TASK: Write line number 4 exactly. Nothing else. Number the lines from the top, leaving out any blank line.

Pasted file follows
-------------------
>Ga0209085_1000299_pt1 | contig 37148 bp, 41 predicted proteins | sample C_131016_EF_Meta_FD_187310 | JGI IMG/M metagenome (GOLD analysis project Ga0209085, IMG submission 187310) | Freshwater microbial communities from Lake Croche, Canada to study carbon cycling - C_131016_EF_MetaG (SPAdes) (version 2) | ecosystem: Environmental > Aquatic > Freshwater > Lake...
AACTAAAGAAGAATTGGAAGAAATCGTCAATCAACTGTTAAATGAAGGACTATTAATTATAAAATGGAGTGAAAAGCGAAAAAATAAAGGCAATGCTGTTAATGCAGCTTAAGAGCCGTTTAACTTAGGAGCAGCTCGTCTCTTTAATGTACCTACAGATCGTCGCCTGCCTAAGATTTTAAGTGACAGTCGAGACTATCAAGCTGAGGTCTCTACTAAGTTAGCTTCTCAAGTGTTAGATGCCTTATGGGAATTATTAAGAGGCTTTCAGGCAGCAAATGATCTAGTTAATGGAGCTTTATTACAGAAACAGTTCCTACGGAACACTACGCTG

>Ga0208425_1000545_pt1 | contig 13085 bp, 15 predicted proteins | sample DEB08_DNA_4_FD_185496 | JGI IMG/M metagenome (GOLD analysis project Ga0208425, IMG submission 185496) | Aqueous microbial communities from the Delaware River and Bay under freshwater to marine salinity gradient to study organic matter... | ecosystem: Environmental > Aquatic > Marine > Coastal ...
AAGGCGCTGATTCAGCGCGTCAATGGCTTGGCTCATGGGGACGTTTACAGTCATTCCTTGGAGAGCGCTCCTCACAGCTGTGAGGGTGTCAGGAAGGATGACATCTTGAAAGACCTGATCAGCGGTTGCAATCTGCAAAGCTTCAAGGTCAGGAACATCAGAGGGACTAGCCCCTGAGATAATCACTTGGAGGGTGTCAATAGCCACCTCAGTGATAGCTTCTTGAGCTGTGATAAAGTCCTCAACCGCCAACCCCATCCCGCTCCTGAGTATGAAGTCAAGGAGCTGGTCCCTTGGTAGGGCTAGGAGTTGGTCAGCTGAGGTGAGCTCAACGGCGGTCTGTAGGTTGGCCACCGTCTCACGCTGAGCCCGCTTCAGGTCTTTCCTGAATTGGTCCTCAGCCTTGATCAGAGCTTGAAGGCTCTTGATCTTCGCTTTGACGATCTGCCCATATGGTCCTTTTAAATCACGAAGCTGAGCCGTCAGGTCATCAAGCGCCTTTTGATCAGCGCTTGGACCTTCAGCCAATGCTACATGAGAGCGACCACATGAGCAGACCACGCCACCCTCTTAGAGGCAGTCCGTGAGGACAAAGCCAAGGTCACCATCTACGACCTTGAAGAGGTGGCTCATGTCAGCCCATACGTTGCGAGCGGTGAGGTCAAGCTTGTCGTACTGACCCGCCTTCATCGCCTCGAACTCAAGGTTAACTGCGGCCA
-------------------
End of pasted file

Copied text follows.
AAGGCGCTGATTCAGCGCGTCAATGGCTTGGCTCATGGGGACGTTTACAGTCATTCCTTGGAGAGCGCTCCTCACAGCTGTGAGGGTGTCAGGAAGGATGACATCTTGAAAGACCTGATCAGCGGTTGCAATCTGCAAAGCTTCAAGGTCAGGAACATCAGAGGGACTAGCCCCTGAGATAATCACTTGGAGGGTGTCAATAGCCACCTCAGTGATAGCTTCTTGAGCTGTGATAAAGTCCTCAACCGCCAACCCCATCCCGCTCCTGAGTATGAAGTCAAGGAGCTGGTCCCTTGGTAGGGCTAGGAGTTGGTCAGCTGAGGTGAGCTCAACGGCGGTCTGTAGGTTGGCCACCGTCTCACGCTGAGCCCGCTTCAGGTCTTTCCTGAATTGGTCCTCAGCCTTGATCAGAGCTTGAAGGCTCTTGATCTTCGCTTTGACGATCTGCCCATATGGTCCTTTTAAATCACGAAGCTGAGCCGTCAGGTCATCAAGCGCCTTTTGATCAGCGCTTGGACCTTCAGCCAATGCTACATGAGAGCGACCACATGAGCAGACCACGCCACCCTCTTAGAGGCAGTCCGTGAGGACAAAGCCAAGGTCACCATCTACGACCTTGAAGAGGTGGCTCATGTCAGCCCATACGTTGCGAGCGGTGAGGTCAAGCTTGTCGTACTGACCCGCCTTCATCGCCTCGAACTCAAGGTTAACTGCGGCCA